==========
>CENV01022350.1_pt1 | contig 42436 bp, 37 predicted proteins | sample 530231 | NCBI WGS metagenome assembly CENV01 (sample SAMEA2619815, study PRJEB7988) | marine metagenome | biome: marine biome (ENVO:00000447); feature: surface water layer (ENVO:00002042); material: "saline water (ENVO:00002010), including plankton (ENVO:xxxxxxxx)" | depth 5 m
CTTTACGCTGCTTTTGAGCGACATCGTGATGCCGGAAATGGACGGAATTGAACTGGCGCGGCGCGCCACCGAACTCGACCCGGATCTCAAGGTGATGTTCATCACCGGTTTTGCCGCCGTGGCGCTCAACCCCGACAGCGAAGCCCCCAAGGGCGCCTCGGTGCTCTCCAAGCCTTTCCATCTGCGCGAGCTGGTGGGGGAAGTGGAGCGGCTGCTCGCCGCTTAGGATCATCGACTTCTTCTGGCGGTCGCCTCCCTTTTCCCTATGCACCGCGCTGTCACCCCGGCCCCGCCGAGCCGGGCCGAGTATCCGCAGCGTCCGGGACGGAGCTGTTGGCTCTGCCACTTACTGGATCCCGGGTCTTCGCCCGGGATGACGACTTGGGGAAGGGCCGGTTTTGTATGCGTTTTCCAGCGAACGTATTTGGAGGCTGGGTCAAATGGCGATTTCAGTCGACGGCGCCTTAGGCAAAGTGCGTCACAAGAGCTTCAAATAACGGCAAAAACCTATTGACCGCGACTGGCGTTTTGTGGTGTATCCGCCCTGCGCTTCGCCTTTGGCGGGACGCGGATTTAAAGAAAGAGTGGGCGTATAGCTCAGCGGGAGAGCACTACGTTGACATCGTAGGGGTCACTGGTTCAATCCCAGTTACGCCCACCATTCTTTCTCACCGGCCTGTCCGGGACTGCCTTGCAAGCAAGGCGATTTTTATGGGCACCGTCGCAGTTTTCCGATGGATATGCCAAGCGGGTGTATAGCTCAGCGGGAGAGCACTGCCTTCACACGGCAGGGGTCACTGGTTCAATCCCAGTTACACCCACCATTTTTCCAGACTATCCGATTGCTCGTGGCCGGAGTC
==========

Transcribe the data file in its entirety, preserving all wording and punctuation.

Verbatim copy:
>CENV01022350.1_pt1 | contig 42436 bp, 37 predicted proteins | sample 530231 | NCBI WGS metagenome assembly CENV01 (sample SAMEA2619815, study PRJEB7988) | marine metagenome | biome: marine biome (ENVO:00000447); feature: surface water layer (ENVO:00002042); material: "saline water (ENVO:00002010), including plankton (ENVO:xxxxxxxx)" | depth 5 m
CTTTACGCTGCTTTTGAGCGACATCGTGATGCCGGAAATGGACGGAATTGAACTGGCGCGGCGCGCCACCGAACTCGACCCGGATCTCAAGGTGATGTTCATCACCGGTTTTGCCGCCGTGGCGCTCAACCCCGACAGCGAAGCCCCCAAGGGCGCCTCGGTGCTCTCCAAGCCTTTCCATCTGCGCGAGCTGGTGGGGGAAGTGGAGCGGCTGCTCGCCGCTTAGGATCATCGACTTCTTCTGGCGGTCGCCTCCCTTTTCCCTATGCACCGCGCTGTCACCCCGGCCCCGCCGAGCCGGGCCGAGTATCCGCAGCGTCCGGGACGGAGCTGTTGGCTCTGCCACTTACTGGATCCCGGGTCTTCGCCCGGGATGACGACTTGGGGAAGGGCCGGTTTTGTATGCGTTTTCCAGCGAACGTATTTGGAGGCTGGGTCAAATGGCGATTTCAGTCGACGGCGCCTTAGGCAAAGTGCGTCACAAGAGCTTCAAATAACGGCAAAAACCTATTGACCGCGACTGGCGTTTTGTGGTGTATCCGCCCTGCGCTTCGCCTTTGGCGGGACGCGGATTTAAAGAAAGAGTGGGCGTATAGCTCAGCGGGAGAGCACTACGTTGACATCGTAGGGGTCACTGGTTCAATCCCAGTTACGCCCACCATTCTTTCTCACCGGCCTGTCCGGGACTGCCTTGCAAGCAAGGCGATTTTTATGGGCACCGTCGCAGTTTTCCGATGGATATGCCAAGCGGGTGTATAGCTCAGCGGGAGAGCACTGCCTTCACACGGCAGGGGTCACTGGTTCAATCCCAGTTACACCCACCATTTTTCCAGACTATCCGATTGCTCGTGGCCGGAGTC